While some say data collection is needed, others believe these scores say more about the socio-economic status of a school's neighbourhood than the quality of education going on inside. But that hasn't stopped the scores from becoming a key metric in real estate apps, encouraging high-income families to flock to neighbourhoods with high-scoring schools.

“The test has become so influential that it actually drives property values,” said Ardavan Eizadirad, assistant professor with Wilfrid Laurier University’s faculty of education. 

Eizadirad said real estate agents use school rankings when trying to pitch a particular community, the idea being that the higher a school’s scores, the better it’s ranked and the more desirable it is to live nearby. 

A Trillium analysis showed that Grade 6 reading tended to trend higher as the per capita total pre-tax income in a neighbourhood increased. 

Scores also trended higher at schools in neighbourhoods where more adults had post-secondary degrees.

“We know schools in higher socio-economic status neighbourhoods will do better because they typically come from two-parent households and they're able to afford extracurricular services such as tutoring or other activities that can help the child develop holistically whether that's sports trips, experiential learning,” Eizadirad said.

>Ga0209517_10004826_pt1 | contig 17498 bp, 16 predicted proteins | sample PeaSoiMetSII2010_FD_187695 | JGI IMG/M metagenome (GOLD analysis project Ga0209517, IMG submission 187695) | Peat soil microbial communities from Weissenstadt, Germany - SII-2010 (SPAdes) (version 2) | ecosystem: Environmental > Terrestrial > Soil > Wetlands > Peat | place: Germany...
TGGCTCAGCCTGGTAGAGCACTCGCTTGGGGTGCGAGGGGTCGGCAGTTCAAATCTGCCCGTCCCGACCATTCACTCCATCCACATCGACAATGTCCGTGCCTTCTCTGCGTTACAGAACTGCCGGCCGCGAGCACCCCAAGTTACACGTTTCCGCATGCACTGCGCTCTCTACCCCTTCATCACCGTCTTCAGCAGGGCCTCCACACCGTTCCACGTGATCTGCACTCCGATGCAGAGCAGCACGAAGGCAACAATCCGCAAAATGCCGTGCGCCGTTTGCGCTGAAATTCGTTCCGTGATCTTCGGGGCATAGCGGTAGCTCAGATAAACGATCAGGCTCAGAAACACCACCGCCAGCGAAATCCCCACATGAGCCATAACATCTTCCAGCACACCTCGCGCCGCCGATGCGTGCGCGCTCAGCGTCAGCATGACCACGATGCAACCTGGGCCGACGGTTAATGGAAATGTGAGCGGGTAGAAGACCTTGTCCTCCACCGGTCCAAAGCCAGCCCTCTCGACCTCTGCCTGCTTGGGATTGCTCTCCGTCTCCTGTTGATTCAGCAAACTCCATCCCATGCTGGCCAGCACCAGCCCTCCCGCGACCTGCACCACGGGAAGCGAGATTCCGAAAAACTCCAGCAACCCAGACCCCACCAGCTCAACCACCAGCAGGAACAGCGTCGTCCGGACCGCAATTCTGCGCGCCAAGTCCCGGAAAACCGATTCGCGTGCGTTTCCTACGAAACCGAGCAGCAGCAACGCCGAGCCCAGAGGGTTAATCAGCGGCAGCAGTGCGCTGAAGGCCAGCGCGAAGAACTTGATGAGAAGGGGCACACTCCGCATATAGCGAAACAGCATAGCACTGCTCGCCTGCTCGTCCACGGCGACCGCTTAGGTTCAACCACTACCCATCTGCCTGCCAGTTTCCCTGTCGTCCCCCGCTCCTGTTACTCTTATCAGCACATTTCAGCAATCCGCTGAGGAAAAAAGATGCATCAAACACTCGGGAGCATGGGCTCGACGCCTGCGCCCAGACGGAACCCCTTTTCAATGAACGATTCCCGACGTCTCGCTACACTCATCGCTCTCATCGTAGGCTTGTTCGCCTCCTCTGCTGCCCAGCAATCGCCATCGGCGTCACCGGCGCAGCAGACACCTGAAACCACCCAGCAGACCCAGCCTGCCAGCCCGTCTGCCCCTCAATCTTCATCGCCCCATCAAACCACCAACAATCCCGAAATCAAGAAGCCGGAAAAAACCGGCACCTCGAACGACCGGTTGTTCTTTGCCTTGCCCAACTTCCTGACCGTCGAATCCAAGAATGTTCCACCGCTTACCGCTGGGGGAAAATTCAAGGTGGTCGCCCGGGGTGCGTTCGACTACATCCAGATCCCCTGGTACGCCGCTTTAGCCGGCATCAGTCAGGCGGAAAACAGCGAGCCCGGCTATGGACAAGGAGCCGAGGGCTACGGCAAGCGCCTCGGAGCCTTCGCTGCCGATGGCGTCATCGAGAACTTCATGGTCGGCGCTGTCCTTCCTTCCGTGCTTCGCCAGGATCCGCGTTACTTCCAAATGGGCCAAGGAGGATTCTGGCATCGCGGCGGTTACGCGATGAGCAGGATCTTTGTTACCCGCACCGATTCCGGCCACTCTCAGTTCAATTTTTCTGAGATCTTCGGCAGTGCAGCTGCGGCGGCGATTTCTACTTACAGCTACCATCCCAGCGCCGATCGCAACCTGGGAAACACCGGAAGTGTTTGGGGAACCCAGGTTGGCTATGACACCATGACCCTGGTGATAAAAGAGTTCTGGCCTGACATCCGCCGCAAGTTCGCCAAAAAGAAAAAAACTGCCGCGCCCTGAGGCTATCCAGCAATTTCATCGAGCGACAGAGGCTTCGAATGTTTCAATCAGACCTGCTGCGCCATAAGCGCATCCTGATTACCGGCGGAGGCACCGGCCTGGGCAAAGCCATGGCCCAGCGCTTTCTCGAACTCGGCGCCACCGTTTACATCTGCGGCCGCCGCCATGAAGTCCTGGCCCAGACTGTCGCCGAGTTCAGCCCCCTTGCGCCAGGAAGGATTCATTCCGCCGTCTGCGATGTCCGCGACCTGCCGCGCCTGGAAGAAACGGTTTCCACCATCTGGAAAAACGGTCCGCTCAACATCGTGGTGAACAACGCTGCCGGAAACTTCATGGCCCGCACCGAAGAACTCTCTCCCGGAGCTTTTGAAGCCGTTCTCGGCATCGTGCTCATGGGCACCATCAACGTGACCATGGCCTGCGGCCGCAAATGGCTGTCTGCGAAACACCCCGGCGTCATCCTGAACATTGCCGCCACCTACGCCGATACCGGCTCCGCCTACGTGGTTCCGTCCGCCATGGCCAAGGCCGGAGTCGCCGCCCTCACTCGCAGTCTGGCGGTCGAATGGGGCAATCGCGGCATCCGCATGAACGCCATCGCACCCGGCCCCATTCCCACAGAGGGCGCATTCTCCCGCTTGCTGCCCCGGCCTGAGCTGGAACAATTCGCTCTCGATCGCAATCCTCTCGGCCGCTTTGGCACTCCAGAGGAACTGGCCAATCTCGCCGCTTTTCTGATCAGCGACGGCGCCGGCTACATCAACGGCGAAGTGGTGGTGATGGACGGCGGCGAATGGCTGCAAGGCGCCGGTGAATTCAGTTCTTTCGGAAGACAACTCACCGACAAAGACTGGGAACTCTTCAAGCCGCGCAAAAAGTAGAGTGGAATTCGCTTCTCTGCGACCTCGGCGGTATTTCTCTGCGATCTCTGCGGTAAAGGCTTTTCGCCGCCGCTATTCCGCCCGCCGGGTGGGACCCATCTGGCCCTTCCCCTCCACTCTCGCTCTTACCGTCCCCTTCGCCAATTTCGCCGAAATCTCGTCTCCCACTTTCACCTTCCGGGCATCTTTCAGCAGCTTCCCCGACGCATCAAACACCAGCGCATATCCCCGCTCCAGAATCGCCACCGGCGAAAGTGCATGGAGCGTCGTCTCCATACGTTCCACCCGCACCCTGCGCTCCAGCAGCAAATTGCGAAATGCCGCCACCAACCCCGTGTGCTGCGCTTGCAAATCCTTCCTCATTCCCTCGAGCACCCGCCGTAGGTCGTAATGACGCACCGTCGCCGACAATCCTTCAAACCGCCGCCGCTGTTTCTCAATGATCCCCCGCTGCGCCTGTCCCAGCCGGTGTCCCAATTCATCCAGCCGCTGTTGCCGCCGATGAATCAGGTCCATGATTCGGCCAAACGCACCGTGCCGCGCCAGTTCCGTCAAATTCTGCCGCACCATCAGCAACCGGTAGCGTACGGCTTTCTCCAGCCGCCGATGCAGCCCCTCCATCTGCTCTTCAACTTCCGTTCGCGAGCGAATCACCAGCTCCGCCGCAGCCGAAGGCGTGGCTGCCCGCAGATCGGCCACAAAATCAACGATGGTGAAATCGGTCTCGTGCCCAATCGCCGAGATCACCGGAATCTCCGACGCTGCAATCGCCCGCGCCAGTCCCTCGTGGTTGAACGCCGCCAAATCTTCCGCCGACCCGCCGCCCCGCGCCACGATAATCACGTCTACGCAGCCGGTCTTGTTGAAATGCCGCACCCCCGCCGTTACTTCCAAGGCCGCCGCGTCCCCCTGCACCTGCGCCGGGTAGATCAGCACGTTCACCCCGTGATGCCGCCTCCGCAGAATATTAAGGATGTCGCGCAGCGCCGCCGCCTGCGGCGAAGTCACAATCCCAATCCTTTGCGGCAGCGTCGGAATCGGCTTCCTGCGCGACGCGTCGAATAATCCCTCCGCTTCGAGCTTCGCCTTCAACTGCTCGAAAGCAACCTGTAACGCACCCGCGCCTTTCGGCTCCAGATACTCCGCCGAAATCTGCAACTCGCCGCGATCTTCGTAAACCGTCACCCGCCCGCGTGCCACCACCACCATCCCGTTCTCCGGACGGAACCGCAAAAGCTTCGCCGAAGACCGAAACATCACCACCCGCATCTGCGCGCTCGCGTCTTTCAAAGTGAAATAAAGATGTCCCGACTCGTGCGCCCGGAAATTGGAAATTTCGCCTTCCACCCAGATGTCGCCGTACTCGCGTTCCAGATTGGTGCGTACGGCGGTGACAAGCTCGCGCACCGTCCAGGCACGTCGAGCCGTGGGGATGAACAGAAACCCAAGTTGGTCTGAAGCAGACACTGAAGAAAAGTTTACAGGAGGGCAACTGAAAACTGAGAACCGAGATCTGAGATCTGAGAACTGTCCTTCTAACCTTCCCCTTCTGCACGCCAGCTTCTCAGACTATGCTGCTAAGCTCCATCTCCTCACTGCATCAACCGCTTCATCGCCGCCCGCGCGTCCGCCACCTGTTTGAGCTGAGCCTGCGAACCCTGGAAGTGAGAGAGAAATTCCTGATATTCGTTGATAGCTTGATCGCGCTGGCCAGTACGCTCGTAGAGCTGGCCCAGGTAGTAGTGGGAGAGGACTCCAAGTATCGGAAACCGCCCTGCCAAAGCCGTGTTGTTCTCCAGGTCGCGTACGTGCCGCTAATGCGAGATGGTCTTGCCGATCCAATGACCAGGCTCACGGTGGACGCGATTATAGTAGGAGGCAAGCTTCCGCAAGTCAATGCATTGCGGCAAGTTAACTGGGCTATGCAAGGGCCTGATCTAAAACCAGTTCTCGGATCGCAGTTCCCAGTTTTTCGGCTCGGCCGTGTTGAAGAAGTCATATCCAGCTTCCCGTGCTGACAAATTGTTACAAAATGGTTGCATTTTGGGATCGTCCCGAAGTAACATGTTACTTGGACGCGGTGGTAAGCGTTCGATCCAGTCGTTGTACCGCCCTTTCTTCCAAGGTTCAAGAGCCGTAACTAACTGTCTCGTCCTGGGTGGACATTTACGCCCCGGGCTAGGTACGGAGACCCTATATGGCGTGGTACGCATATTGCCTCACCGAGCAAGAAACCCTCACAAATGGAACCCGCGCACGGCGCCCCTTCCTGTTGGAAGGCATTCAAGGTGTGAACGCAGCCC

But he said the scores don’t tell whole story about the quality of education in a particular school — something he stressed parents should keep in mind.  

“If we're only looking at a snapshot of how someone does on one day or one week in a school year, how does that miss looking at what opportunities are actually available to the student and family going to the school?” said Eizadirad, who is also the executive director of THE Youth Association for Academics Athletics and Character Education, a non-profit operating in the Jane and Finch area that aims to engage youth from marginalized communities through year-round programming. 

Eizadirad said research on the type of learning used in schools shows a trend of managing and policing behaviour and rote memorization in lower income areas versus experiential learning and critical thinking in higher-income areas. 

He said the scores don’t show the “systemic barriers” students face or the demographics of the school. This could include if they’re refugees, learning English or are racialized. 

Instead, he said the EQAO has become a barrier itself because students of a lower-socioeconomic status haven't had the same educational opportunities and likely will not perform as well — as a result, schools with low scores are labelled as "bad" schools and students come away with the harmful belief that they're "not smart" or "not academic," which becomes a "self-fulfilling prophecy."